Soria says 16th District needs new perspective
By Mike Biddison
To whom much is given, much is required.
That’s the code Esmerelda Soria’s mother drilled into her as the girl grew up in Tulare County. Born in the City of Lindsay, a first generation U.S. citizen to her Mexican immigrant farmworker parents, Soria now sits on the Fresno City Council. For the past 6 months, though, she has been considering a much larger job — she wants to represent her district in Congress in Washington D.C.
Seizing the opportunities given her and relying on a work ethic instilled from childhood, Soria became the first of her family to successfully traverse the public school system, from grade school to grad school. After UC Berkeley she went on to study Law at UC Davis School of Law, graduating Class of 2011. She then entered the Harvard-Kennedy Leadership program, learning to become a more effective leader.
During and following law school, Soria worked with the California Rural Legal Assistance Foundation, ultimately returning to the valley, hoping to make a difference for the people who live here. Nearly six years ago she won a seat on the Fresno City Council, only the second Latina to do so, and in 2018 she served as president of that council.
Her council seat is the latest iteration of service to the community that began with public service work in Sacramento while attending Berkeley, then continuing with a stint as project director for the Foundation, where she focused on affordable housing and safe drinking water in valley communities.
She now believes she can bring stronger leadership and a new perspective to the job of representing the 16th Congressional District nationally by mounting a challenge to the Democratic incumbent in the upcoming March primary.
“Many of the major issues facing the valley have not been adequately addressed by the current leadership,” says Soria.
Major issues, such as housing and homelessness, health care, good paying jobs, affordable education, and the immigration system—all need a new perspective. She asserts that solutions to these problems cannot be achieved by applying the same old fixes.
Homelessness is a big problem in the country, but an even bigger one in California where one quarter of the nation’s homeless are located. Many of the more than 150 thousand homeless people in the state are located in the valley. Soria, who served on Governor Newsom’s Homeless Regional Council as representative of the entire Central Valley, has helped forge some forty suggestions for Newsom to consider in addressing what is now seen as a crisis in the state.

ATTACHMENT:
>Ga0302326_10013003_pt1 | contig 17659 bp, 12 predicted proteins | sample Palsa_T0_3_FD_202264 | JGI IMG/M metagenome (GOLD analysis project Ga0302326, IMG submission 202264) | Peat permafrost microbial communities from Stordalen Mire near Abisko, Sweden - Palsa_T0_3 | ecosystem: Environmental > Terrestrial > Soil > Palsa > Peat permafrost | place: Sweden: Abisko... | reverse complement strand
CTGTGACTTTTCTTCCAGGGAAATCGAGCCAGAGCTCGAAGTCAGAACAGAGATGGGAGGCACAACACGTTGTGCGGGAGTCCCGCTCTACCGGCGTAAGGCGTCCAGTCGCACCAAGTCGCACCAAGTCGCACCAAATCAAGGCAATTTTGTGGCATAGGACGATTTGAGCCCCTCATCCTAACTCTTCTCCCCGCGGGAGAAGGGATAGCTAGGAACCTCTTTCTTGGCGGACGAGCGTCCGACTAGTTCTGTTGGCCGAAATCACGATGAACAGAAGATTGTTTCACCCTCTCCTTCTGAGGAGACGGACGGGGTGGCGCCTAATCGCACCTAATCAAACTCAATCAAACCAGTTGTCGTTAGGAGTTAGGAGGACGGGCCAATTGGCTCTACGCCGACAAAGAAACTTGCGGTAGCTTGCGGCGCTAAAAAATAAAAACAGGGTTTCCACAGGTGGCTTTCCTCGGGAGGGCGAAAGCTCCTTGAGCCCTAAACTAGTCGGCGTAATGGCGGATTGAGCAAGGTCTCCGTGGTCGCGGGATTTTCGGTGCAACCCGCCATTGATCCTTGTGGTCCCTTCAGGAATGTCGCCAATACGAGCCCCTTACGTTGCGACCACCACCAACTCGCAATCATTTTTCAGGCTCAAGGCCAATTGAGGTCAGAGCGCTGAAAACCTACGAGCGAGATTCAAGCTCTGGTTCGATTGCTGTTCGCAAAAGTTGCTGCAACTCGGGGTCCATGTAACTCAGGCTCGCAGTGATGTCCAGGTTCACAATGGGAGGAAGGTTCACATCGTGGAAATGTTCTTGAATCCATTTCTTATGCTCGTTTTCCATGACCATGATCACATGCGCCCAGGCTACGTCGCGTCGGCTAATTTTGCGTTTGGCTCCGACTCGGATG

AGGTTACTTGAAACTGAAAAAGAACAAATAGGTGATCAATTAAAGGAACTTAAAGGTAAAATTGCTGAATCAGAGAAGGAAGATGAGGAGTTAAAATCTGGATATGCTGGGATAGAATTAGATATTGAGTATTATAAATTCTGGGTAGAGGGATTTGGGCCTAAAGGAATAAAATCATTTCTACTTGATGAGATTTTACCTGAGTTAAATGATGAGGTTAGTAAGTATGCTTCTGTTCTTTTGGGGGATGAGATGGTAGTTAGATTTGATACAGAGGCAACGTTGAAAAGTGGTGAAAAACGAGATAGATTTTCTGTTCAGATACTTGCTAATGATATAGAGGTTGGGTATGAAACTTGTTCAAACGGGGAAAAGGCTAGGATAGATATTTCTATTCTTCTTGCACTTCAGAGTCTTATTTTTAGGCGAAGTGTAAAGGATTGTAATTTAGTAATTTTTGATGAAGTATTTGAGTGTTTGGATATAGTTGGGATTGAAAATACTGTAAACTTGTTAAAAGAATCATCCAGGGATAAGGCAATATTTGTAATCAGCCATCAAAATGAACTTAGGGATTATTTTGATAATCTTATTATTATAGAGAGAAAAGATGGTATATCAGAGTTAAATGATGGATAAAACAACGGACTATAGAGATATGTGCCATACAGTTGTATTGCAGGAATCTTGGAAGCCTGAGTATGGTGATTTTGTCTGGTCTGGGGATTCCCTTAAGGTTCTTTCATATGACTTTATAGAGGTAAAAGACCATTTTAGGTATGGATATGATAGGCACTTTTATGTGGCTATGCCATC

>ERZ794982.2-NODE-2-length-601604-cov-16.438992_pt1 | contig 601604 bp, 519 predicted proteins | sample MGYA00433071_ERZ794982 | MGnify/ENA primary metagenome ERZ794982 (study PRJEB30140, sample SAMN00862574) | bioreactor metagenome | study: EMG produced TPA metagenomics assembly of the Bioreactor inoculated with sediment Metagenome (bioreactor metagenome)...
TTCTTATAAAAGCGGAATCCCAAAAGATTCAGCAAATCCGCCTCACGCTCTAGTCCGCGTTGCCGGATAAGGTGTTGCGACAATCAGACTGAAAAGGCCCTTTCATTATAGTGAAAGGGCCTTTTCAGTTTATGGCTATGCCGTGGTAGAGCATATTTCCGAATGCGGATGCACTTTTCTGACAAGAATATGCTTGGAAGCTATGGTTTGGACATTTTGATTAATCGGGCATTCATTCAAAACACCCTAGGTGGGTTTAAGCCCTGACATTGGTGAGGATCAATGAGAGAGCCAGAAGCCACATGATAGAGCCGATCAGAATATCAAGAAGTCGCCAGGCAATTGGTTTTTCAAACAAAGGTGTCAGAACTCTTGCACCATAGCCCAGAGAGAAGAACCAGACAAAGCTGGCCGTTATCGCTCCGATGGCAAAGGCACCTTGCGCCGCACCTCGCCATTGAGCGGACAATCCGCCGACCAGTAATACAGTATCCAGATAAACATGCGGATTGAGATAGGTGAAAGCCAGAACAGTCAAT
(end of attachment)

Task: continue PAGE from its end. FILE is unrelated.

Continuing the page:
Affordable housing is a related issue. Soria says while housing in the valley is cheaper than along the coast, wages here are proportionately lower, aggravating the problem. In Merced County affordability is becoming even more pronounced, with the numbers of Bay Area people moving in and speculators buying up surpluses. Her track record on the Fresno City Council indicates she can get things done. She tackled the affordability of city housing partly by re-prioritizing money on hand and balancing budgets.
Soria maintains that the Jim Costa authored Costa-Hawkins bill, enacted in 1995 when Costa was a state senator, aggravated the problem. Costa-Hawkins hamstrung cities’ ability to mandate rent control on certain types of housing, and vacancy control under circumstances where people move, and landlords seek to increase rent for new tenants.
Health Care is of major concern in Merced County, where more than half the residents are on Medi-Cal, with the lowest ratio of doctors to residents of any county in the state. The problem of fewer doctors than needed has no easy solution. There has been talk of funding a medical school at UC Merced, and while Soria says she will continue to work on bringing that dream to fruition, it’s still many years away. Providing residency training for local students at nearby outside facilities, with incentives to stay and practice in the valley may help. But Soria says any solution needs to be a collaborative effort requiring effective leadership. Having aging parents without health coverage means she has been concerned about the problem from day one. She doubts her opponent has had to worry about these issues.
“The history of the valley is a history of poverty,” says Soria. Good paying jobs are scarce and she sees a remedy to that problem in diversification. Attracting new business is primary in developing those jobs. The recently announced Bitwise Industries expansion is a step in the right direction. Bitwise will open a technology hub and training center in Merced in 2021.
Another way to provide jobs is with improvements to the infrastructure. High-Speed Rail is one of those improvements, which will bring numerous good-paying jobs to the valley, in addition to the direct benefit of getting people quickly and cheaply to where the jobs or educational opportunities are. The impact of climate change can be turned into opportunities for people to be trained in high-tech solutions, such as solar, that lead to higher paying jobs.
While pushing for more economic diversification, Soria knows the backbone of this district is the agricultural economy. Being from a farmworker family, she knows agriculture and is concerned with major issues facing growers today. When in congress she will plow her efforts into ending the trade wars that negatively impact farmers. She cites a need to build a broad coalition between growers, farmworkers and environmentalists. All have the common need to maintain the quality of air, water and productivity of the land.